FPInnovations initiated this project to demonstrate the ability of wood exit stairs in mid-rise buildings to perform adequately in a fire when NBCC requirements are followed, with the intent of changing perceptions of the fire safety of wood construction. The objective of this research is to investigate further the fire safety afforded by exit stair shafts of combustible construction, with the ultimate objective of better consistency between the provincial and national building codes with respect to fire requirements for exit stair shafts in mid-rise wood-frame construction.
In many mass timber buildings, CLT or nail laminated timber (NLT) floors are designed with a concrete topping to improve acoustic separation, reduce vibration or act as a fire barrier. Little research has examined the fire behavior of these floor systems, but some preliminary tests involving LVL show that they may be able to meet three-hour fire resistance ratings, which could potentially open up the use of mass timber in Type I buildings, representing a large market opportunity. This project will test the behavior of composite floors under fire loading conditions considering the following parameters: shear connector type, mass timber panel types and thicknesses and concrete thicknesses. It will also test and validate an innovative fire research methodology using radiant panels.
The purpose of this guide is to provide an introduction to the concept of encapsulated mass timber construction. This guide provides an overview of encapsulation techniques for mass timber construction, and other related fire protection measures, and summarizes some approved encapsulation materials and application methods and identifies additional requirements for safety during construction. This guide is intended to help architects, engineers and designers by reducing uncertainty and allowing for more confidence in design, as well as providing authorities having jurisdiction and inspectors with a reference for simple design review.
The objective of this work is to generate fire resistance data for NLT assemblies to address significant gaps in technical knowledge. This research will support designers and builders in the use of mass timber assemblies in larger and taller buildings, as well as provide scientific justification for Authorities Having Jurisdiction (AHJ) to review and accept this construction method. The intent is to demonstrate that NLT construction can meet or exceed NBCC fire safety requirements for use in buildings of mass timber construction.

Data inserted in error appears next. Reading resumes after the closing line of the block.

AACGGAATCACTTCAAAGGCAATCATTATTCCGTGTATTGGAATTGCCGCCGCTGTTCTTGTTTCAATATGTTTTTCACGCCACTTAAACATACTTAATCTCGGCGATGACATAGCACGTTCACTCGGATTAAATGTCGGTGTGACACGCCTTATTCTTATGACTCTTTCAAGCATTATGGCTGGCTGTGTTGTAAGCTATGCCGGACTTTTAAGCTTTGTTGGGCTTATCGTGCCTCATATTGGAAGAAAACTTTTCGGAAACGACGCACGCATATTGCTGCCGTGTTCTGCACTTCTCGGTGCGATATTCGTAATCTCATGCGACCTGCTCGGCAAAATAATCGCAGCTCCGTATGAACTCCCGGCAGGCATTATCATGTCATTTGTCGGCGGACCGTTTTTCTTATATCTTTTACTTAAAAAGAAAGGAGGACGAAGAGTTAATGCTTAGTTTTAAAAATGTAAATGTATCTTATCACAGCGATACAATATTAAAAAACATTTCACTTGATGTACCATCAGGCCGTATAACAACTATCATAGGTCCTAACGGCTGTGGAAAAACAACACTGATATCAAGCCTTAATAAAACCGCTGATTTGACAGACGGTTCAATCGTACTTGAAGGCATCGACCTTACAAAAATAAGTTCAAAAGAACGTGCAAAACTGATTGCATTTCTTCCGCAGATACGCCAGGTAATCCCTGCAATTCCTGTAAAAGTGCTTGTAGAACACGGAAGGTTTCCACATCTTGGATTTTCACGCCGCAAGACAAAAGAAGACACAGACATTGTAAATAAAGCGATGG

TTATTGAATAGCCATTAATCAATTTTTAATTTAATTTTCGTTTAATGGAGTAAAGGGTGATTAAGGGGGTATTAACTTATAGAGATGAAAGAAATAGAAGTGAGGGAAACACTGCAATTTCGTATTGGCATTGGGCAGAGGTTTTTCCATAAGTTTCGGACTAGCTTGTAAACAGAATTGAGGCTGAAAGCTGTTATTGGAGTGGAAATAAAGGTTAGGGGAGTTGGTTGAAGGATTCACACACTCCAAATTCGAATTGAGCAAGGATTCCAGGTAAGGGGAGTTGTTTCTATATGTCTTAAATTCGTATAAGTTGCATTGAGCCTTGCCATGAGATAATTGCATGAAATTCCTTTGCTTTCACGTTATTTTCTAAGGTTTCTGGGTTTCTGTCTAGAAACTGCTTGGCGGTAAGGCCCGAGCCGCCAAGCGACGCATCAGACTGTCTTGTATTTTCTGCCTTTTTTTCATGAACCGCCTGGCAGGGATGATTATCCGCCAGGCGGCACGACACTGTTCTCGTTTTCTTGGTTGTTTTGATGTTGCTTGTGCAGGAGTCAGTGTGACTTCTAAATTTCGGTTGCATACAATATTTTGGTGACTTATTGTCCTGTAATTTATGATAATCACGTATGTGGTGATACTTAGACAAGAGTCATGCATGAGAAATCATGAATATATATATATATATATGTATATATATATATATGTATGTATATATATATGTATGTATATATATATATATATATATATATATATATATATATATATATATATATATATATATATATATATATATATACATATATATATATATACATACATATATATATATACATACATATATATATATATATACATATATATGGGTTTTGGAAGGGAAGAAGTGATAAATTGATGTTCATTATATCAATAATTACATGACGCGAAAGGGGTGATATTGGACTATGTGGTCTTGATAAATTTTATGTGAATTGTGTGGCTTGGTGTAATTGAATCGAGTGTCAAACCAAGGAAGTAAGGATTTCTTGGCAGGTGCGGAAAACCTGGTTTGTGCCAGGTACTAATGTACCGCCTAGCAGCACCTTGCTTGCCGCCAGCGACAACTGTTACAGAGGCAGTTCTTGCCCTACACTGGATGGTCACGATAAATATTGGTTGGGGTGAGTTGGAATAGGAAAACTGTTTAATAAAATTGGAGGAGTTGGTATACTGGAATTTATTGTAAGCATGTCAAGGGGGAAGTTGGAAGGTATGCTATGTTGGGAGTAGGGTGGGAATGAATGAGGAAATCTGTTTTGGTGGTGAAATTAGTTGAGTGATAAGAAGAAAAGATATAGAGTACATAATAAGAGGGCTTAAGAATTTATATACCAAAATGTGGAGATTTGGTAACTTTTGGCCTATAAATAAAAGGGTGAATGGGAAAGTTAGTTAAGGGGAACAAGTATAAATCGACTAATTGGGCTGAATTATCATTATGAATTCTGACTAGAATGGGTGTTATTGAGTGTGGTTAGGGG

The data could be used towards the inclusion of an NLT fire resistance calculation methodology into Annex B of CSA 086 - Engineering Design for Wood, which currently addresses only glue-laminated timber (GLT), structural composite lumber (SCL) and cross-laminated timber (CLT).
The objective of this work is to generate fire performance data for NLT assemblies to address gaps in technical knowledge. This project aims to study how the size of gaps between NLT boards might affect charring of an assembly and its overall fire performance. This research will support designers and builders in the use of mass timber assemblies in larger and taller buildings, by ensuring fire safe designs.
The objective of this project is to establish fundamental fire performance data for the design and specification of NLT assemblies; this project specially addresses determining FSRs for NLT. The goal of this project is to confirm that NLT, when used as a mass timber element, has a lower FSR than standard thickness SPF boards when tested individually and flatwise. The project also considers how the surface profiles, design details, and the direction of an assembly might influence flame spread. This includes the evaluation of typical architectural features, such as a 'fluted' profile.
The objective of the two tests described in this report was to evaluate the performance of cross-laminated timber (CLT) and nail laminated timber (NLT) construction protected with two layers of %-in. (16-mm) type X gypsum board when exposed to the therma...
This Design and Construction Guide (the Guide) provides the Canadian design and construction industry with immediate support and guidance to ensure safe, predictable, and economical use of NLT. It is intended to offer practical strategies, advice, and guidance, transferring knowledge and lessons learned from those with experience.
This Guide focuses on design and construction considerations for floor and roof systems pertaining to current Canadian construction practice and standards. While NLT is being used for vertical elements for walls, stair shafts, and elevator shafts, this Guide provides the greatest depth of direction for common horizontal applications. The information included here is supplemental to wood design and construction best practices and is specific to the application of NLT. Built examples are included to illustrate real application and visual reference as much as possible.